The Active Living Imperative

The issue of obesity is oft discussed in the media and by healthy living figureheads like Michelle Obama as the cause for many of our country’s ills.  Mrs. Obama fights to introduce healthy, affordable produce into our food deserts (discussed eloquently in this recent blog post), and champions increased physical activity for children.  For adults, much of the obesity debate seems to center around changing individual attitudes towards fast food and television.  This approach incorrectly focuses on the choices themselves when it should focus on the environment in which those choices are made.  Obesity is not simply the result of an individual’s choice, but the effect of many government policies —transportation, public safety, economic development, etc. — on that individual’s environment that enable him to make one choice over another. 

To be clear, this is not a call for government to coerce people into gyms or mandate treadmill desks for all offices within jurisdictional boundaries.  This is an entreaty to help residents choose the healthiest options for themselves.  This is done by removing barriers to healthy choices, like eliminating graffiti from walkable corridors to make them safe and inviting, allowing food stamps at farmer’s markets and limiting downtown parking to encourage walking.  And it is done by increasing the quantity and quality of healthy options, like strategically locating transit stops, sidewalks and bike lanes for ease of use, creating incentives for healthy corner stores, and installing bicycle lanes and playgrounds.  In an interview about Shape Up Somerville, the Tufts University-led ‘environmental change intervention’ in his city, Mayor Joseph Curtatone explained to his constituents, “We’re not telling you how to live your life, we want to make sure that we’re giving you the best options.”  In this way, government can implement policies that help their constituents make healthy choices.

To look at it another way, let us start from the beginning with some fundamental questions about obesity:

What is obesity and how widespread is it?
Overweight and Obesity are labels for weight ranges that are greater than what is generally considered healthy for a given height.  Obesity is the heaviest designation, defined as a Body Mass Index of 30 or more, and has been shown to increase the likelihood of certain diseases and other health problems, including coronary heart disease and cancer.

The Centers for Disease Control and Prevention tracks data on obesity and has documented the trends by state since 1985 in an animated map.  The map shows, in terrifying detail, how more than thirty percent of adults across the nation came to be obese.  (And this data is self-reported, which suggests under-reporting.)  Our proportions are now epidemic.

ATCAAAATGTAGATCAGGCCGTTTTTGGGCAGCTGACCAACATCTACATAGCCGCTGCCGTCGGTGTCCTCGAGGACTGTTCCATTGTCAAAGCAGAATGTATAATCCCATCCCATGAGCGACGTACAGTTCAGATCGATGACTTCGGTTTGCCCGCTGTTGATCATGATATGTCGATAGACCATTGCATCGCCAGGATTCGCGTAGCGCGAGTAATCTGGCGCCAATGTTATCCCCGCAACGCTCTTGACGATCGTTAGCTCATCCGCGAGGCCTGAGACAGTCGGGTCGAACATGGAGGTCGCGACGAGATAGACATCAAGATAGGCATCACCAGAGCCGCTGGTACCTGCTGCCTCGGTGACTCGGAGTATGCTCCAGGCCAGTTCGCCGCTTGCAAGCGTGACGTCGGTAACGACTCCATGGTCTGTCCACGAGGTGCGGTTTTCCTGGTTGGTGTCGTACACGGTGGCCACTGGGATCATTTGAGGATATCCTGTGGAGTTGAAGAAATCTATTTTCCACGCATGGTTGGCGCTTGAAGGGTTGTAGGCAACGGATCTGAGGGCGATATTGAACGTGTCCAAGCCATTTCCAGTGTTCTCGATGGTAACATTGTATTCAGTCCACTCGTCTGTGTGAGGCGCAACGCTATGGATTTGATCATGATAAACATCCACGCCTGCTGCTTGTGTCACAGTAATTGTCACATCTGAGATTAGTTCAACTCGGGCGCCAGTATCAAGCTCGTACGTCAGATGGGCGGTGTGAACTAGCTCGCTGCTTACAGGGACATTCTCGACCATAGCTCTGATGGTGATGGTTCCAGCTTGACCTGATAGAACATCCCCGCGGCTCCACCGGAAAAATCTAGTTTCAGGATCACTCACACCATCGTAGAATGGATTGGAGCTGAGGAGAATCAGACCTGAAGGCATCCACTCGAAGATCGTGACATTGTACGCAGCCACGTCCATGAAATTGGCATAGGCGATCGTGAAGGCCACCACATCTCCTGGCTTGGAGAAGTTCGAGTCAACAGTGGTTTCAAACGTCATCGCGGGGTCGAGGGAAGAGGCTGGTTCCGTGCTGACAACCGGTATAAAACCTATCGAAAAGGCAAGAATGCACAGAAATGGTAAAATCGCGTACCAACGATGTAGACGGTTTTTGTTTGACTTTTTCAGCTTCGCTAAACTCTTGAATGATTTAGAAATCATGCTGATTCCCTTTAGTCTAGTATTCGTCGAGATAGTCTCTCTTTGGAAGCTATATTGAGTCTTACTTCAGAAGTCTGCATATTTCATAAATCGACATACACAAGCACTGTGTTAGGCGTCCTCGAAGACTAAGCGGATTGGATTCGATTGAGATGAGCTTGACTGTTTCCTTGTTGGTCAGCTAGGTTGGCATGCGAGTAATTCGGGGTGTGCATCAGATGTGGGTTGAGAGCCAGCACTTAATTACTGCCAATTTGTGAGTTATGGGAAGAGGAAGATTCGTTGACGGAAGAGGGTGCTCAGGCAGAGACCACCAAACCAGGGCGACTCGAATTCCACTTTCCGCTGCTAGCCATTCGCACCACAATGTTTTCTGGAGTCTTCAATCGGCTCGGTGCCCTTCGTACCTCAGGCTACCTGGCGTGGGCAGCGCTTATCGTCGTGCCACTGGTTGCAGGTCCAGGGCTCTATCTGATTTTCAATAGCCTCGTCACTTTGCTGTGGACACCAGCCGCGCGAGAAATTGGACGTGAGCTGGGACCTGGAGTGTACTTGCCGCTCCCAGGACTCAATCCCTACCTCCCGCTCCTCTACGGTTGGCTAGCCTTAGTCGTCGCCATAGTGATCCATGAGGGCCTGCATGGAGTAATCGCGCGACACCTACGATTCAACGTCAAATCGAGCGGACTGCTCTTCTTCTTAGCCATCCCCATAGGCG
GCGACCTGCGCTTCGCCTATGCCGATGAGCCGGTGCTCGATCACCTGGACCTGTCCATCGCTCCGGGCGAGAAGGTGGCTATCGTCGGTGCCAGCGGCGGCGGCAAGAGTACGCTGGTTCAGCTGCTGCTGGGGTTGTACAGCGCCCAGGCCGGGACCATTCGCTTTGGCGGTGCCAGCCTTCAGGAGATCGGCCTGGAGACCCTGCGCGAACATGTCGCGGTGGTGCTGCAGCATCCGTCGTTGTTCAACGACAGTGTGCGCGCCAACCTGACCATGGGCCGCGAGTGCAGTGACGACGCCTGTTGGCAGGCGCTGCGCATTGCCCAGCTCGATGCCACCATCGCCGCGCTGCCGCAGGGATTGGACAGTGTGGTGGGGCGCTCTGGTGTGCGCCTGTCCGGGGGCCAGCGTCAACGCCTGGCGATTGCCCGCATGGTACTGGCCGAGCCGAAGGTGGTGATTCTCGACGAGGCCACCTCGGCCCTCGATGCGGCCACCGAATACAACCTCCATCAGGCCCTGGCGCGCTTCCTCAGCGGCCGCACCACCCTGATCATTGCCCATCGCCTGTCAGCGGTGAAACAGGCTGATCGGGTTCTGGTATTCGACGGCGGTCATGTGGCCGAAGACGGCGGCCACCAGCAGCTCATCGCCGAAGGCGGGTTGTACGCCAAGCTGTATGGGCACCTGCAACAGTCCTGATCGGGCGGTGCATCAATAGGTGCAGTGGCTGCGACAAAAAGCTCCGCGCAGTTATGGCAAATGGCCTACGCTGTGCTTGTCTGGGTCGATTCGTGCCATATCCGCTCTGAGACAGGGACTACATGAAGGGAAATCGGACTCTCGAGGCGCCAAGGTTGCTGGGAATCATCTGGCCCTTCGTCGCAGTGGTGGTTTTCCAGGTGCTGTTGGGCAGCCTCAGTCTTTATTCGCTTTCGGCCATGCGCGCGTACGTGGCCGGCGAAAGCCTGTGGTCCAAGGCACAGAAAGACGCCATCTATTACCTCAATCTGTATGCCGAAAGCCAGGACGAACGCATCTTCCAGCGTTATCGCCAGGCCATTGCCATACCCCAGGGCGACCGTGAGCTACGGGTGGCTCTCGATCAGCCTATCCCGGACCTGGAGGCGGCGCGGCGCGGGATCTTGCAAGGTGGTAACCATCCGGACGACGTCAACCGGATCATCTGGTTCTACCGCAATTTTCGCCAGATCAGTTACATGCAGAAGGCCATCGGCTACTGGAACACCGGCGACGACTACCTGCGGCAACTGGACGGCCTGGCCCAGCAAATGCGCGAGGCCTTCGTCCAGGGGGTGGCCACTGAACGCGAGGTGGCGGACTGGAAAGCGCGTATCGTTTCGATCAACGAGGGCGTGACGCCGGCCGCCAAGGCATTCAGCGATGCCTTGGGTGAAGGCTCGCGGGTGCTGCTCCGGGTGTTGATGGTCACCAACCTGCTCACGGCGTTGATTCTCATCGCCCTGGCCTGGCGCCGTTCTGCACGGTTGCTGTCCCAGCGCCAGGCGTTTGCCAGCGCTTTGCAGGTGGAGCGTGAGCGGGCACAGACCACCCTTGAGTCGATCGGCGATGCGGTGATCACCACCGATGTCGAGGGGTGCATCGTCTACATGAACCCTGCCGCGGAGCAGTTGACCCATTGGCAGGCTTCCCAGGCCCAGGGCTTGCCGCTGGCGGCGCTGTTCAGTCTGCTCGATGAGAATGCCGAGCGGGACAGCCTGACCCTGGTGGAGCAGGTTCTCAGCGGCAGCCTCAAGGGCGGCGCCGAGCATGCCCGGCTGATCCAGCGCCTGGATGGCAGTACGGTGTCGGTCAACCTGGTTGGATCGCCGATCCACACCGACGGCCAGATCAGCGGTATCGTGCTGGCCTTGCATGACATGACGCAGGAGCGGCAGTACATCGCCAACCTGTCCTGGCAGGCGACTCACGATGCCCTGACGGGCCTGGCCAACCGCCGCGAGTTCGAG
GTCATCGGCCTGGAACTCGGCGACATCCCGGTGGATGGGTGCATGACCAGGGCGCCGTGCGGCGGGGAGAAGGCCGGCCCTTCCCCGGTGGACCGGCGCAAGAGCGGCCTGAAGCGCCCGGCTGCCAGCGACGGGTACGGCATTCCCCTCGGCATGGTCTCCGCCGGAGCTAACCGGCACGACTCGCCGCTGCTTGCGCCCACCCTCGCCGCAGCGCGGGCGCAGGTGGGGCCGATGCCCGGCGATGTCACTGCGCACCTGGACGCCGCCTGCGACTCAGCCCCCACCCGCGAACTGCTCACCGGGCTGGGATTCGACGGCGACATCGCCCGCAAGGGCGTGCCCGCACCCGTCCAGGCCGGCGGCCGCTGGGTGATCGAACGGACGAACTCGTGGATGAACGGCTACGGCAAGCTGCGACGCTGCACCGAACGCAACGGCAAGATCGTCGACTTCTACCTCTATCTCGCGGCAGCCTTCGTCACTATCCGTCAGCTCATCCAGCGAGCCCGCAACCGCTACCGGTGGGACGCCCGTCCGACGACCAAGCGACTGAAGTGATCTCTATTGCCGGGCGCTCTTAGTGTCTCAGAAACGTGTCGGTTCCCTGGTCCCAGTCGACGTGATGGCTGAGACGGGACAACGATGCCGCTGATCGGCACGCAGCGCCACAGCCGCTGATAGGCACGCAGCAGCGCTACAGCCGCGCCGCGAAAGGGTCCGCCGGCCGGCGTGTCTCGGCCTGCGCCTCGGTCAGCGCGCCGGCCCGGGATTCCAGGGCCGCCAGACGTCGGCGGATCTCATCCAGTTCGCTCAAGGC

And it is not just adults: one in six children aged 2-19 are obese.  In a country with a legacy of remarkable medical, technological and governmental achievements, many experts are concerned that this generation of American children will not outlive their parents.

Considering the myriad other threats to cities, why should this be a policy priority?

A recent New York Times article puts the obesity epidemic in perspective: “You’re sitting in a freshly drywalled house, drinking coffee from a plastic foam cup and talking on a cellphone.  Which of these is most likely to be a cancer risk?  It might be the sitting, especially if you do that a lot.”  Physical inactivity is harmful to our bottoms.

And it is harmful to our bottom lines.  The economic consequences for our society entail an increase in medical and transportation costs, a less productive workforce, a higher prevalence of disabilities and premature deaths, and a possible link to reduced educational attainment.  A healthy workforce is essential for national and local competitiveness.

How can behavior be changed?
Behavior change is possible through good design.  Active Living is a health-focused policy that integrates physical activity into daily life through strategic design of our built environment.  Several innovative design models come from experiments conducted by Volkswagen, all caught on video, to see if people would choose a healthy behavior – taking the stairs, recycling plastic bottles, throwing away trash, obeying the speed limit – if it were made more fun.  The experiments worked.

How can city leaders incorporate active living policies in their communities?
While the federal government does not have active design standards or guidelines, local governments are successfully employing both traditional and innovative strategies across all sectors.  They are repurposing existing land, expanding recreation facilities, adding pedestrian medians to streets, implementing new transit options like bike-sharing programs and creating targeted community education campaigns. The Cities of Kirkland, Wash.; Columbus, Ohio; and Bloomington, Ind., have developed citizen-engaged task forces to promote and help guide active living initiatives.  The City of Decatur, Ga., has created an active living agency.  Others are conducting Health Impact Assessments of current conditions to determine vulnerable neighborhoods and populations.  In Oklahoma City, Okla., Mayor Mick Cornett is leading by example; he put his city on a diet, starting with himself.  He lost forty-two pounds and started a website, www.ThisCityIsGoingOnADiet.com, which has enrolled 45,000 residents who have collectively lost more than 800,000 pounds.